should be burnt out.
In this power of rural beauty over me, there
was a foundation laid for taking pleasure in Wordsworth's
poetry; the more so, as his
scenery lies mostly among mountains, which, owing to my early Pyrenean
excursion, were my ideal of natural beauty.
What made Wordsworth's poems a medicine for my state of mind, was that
not mere outward beauty, but states of
feeling, and of thought colored by
feeling, under the excitement of
They seemed to be the very culture of the feelings, which
I was in quest of.
In them I
seemed to draw from a source of inward joy,
of sympathetic and
imaginative pleasure, which could be shared in by all human beings; which had
no connection with struggle or
imperfection, but would be made richer by every improvement in the physical
or social condition of mankind.
From them I seemed to learn what would be
the perennial sources of
happiness, when all the greater evils of life shall have been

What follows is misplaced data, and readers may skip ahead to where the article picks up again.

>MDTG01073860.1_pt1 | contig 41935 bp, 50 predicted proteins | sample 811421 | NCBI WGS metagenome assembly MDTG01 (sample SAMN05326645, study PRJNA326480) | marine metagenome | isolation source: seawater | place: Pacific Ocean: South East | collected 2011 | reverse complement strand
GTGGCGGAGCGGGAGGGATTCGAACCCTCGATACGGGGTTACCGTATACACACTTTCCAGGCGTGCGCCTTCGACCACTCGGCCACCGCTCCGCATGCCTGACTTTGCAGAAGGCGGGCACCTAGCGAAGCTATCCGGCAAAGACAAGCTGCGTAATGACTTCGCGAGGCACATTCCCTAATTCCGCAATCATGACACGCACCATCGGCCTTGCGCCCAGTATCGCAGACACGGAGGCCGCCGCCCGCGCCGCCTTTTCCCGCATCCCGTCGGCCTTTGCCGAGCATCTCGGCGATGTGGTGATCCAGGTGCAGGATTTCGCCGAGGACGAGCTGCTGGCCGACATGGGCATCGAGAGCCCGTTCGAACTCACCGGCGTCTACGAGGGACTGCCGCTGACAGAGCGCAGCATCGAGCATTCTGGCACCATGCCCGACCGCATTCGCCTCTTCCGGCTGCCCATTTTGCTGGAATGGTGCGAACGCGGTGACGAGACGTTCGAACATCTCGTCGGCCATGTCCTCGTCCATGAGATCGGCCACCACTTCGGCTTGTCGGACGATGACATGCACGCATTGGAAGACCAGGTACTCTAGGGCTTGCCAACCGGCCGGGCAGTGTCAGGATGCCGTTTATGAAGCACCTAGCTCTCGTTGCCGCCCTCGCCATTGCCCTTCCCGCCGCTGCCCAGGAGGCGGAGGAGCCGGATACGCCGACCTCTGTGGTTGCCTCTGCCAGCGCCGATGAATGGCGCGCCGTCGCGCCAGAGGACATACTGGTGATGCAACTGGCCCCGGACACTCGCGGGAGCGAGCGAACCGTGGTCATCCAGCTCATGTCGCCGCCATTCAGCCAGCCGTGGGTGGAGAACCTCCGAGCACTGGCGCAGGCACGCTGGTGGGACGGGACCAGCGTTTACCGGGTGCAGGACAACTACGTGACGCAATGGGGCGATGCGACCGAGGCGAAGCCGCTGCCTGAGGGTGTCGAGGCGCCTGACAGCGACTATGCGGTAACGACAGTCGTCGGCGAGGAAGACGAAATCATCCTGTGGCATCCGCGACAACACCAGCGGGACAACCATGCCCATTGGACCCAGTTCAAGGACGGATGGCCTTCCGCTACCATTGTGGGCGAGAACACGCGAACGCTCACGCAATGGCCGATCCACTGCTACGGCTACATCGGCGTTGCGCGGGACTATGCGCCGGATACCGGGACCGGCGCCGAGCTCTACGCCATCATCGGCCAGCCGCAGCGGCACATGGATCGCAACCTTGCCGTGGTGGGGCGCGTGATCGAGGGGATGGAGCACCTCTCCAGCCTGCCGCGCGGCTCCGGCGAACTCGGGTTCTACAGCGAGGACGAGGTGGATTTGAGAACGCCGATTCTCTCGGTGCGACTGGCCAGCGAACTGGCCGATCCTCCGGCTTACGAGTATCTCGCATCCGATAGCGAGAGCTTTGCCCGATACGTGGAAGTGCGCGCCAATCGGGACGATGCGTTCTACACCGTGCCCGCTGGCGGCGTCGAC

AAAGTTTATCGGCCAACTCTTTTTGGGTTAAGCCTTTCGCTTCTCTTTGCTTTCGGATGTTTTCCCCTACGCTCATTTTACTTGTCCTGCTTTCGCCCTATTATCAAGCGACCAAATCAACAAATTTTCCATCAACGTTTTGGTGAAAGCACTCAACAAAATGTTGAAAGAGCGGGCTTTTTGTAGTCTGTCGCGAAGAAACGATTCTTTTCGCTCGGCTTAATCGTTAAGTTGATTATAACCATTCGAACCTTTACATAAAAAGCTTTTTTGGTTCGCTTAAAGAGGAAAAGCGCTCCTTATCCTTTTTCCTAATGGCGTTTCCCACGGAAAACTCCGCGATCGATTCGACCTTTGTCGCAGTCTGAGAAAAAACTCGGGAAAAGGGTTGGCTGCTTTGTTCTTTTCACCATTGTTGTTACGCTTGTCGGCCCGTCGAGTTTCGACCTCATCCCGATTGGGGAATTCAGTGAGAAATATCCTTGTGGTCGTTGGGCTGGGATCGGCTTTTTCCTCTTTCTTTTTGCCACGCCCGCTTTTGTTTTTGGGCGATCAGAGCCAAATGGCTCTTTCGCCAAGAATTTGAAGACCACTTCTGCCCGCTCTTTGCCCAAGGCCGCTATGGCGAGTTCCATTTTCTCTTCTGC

And I felt
myself at once better and happier as I came under their influence.
There have certainly been, even in our own age, greater poets than
Wordsworth; but poetry of deeper
and loftier feeling could not have done for me at that time what his did.
I needed to
be made to feel that there was real, permanent happiness in tranquil
Wordsworth taught me this, not only without turning
away from, but with a greatly increased interest in the common feelings and
common destiny of human
The delight which these poems gave
me, proved that with culture of this sort, there was nothing to dread from the
most confirmed habit of analysis.
The aim, therefore, of
patriots, was to set
limits to the power which the ruler should exercise over the community; and